Jennifer Lawrence won’t be sitting on the sidelines after the reversal of Roe v. Wade.
The Academy Award-winning actress said in a recent interview with Vogue that the Supreme Court’s decision to overturn the landmark ruling that had granted abortion access in the United States was a watershed moment for her.
“You live in the United States of America – you have to be political. It’s too dire,” she said to the magazine. “Politics are killing people.”
Political disagreements have caused rifts in her Louisville, Kentucky-based family, Lawrence added, since the 2016 election that gave the nation President Donald Trump – whom she referred to as a “dangerous, dangerous jar of mayonnaise.”
But she has attempted over the years – and especially following the recent birth of her son – to heal some of those wounds. “I just worked so hard in the last 5 years to forgive my dad and my family and try to understand” that they are reading and watching news reports that paint political matters in false lights.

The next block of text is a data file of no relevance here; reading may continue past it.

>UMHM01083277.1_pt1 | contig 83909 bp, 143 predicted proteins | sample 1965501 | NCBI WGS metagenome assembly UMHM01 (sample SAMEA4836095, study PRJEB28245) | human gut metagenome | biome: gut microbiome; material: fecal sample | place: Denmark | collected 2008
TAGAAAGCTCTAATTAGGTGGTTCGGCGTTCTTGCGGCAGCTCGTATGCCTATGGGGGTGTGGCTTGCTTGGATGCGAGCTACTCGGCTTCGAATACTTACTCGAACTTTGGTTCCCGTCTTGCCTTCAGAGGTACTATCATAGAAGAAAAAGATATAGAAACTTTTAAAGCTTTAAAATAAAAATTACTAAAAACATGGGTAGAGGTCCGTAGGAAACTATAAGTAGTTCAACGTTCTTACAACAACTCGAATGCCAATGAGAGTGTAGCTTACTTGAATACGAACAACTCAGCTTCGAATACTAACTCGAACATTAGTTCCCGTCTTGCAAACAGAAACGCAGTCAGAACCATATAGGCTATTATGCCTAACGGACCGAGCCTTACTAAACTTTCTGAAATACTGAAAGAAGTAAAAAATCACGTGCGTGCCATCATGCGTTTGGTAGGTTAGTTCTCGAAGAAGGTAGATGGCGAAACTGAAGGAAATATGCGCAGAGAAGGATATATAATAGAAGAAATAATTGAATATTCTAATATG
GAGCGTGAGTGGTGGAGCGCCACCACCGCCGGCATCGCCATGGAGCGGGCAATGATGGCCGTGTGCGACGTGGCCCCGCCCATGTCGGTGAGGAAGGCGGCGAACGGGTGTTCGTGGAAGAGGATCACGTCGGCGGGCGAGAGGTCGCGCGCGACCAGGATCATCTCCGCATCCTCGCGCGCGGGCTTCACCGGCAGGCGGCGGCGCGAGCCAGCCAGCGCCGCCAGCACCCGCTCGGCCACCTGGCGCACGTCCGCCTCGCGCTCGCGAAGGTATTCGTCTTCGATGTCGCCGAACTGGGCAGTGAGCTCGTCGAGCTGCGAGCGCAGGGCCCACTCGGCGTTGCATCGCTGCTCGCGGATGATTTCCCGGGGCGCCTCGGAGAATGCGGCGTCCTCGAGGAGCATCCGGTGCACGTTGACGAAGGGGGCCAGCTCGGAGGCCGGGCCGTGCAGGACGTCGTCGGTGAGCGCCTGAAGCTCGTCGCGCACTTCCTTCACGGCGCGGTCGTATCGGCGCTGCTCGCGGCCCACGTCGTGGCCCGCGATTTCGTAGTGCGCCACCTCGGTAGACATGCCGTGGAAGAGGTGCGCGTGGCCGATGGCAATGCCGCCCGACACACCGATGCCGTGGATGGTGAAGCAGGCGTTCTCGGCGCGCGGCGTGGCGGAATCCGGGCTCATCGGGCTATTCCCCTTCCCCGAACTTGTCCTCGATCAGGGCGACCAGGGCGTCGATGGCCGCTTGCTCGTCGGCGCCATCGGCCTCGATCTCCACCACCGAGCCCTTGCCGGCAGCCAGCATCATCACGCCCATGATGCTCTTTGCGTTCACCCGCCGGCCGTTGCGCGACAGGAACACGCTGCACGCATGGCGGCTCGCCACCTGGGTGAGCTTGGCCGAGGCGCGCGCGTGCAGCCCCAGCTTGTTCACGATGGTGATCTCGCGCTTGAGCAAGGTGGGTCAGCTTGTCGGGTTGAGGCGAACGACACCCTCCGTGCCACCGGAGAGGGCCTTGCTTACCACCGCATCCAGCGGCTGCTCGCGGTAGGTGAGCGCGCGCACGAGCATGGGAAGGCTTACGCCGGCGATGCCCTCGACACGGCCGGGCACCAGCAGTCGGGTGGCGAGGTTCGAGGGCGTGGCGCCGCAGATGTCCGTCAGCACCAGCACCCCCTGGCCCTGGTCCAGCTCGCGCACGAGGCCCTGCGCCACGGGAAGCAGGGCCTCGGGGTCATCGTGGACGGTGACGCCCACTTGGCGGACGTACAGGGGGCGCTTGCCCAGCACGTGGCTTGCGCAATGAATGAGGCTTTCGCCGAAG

It was a regressive, conservative ideology she grew up around, she recalls, and that she didn’t truly shift away from until she saw and experienced more of the world. (And, she adds, until she experienced phenomena like the gender pay gap for herself.)
The loss of abortion access to millions throughout the country struck something notably deep inside of Lawrence, though – especially, she told Vogue, as a new mother, and as someone who experienced two miscarriages. While carrying her son, “I had a great pregnancy. I had a very fortunate pregnancy,” she said. “But every single second of my life was different. And it would occur to me sometimes: ‘What if I was forced to do this?’”
The notion has left Lawrence trying repeatedly to get her Republican relatives to understand how desperate the situation truly is, for poor people in particular – sending family members lengthy texts and voice memos, or calling them directly, she said to Vogue.
And she’ll continue with this fight, she adds. There’s just one thing she simply can’t do now, however: “I can’t f*ck with people who aren’t political anymore.”